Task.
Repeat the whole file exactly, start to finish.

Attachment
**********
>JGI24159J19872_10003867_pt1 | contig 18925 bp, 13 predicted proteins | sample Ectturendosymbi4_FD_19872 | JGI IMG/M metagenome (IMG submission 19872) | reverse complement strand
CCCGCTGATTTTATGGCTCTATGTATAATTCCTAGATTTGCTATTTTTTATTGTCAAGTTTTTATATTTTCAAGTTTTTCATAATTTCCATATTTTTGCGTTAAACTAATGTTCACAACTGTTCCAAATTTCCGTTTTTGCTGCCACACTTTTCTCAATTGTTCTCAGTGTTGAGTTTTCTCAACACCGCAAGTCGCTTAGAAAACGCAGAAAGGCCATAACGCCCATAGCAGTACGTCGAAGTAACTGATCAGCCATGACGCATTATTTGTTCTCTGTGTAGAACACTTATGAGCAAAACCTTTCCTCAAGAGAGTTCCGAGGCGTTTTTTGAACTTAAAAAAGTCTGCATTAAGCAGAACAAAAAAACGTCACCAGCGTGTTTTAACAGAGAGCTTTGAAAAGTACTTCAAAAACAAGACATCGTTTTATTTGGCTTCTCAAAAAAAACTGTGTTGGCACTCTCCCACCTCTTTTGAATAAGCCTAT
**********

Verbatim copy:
>JGI24159J19872_10003867_pt1 | contig 18925 bp, 13 predicted proteins | sample Ectturendosymbi4_FD_19872 | JGI IMG/M metagenome (IMG submission 19872) | reverse complement strand
CCCGCTGATTTTATGGCTCTATGTATAATTCCTAGATTTGCTATTTTTTATTGTCAAGTTTTTATATTTTCAAGTTTTTCATAATTTCCATATTTTTGCGTTAAACTAATGTTCACAACTGTTCCAAATTTCCGTTTTTGCTGCCACACTTTTCTCAATTGTTCTCAGTGTTGAGTTTTCTCAACACCGCAAGTCGCTTAGAAAACGCAGAAAGGCCATAACGCCCATAGCAGTACGTCGAAGTAACTGATCAGCCATGACGCATTATTTGTTCTCTGTGTAGAACACTTATGAGCAAAACCTTTCCTCAAGAGAGTTCCGAGGCGTTTTTTGAACTTAAAAAAGTCTGCATTAAGCAGAACAAAAAAACGTCACCAGCGTGTTTTAACAGAGAGCTTTGAAAAGTACTTCAAAAACAAGACATCGTTTTATTTGGCTTCTCAAAAAAAACTGTGTTGGCACTCTCCCACCTCTTTTGAATAAGCCTAT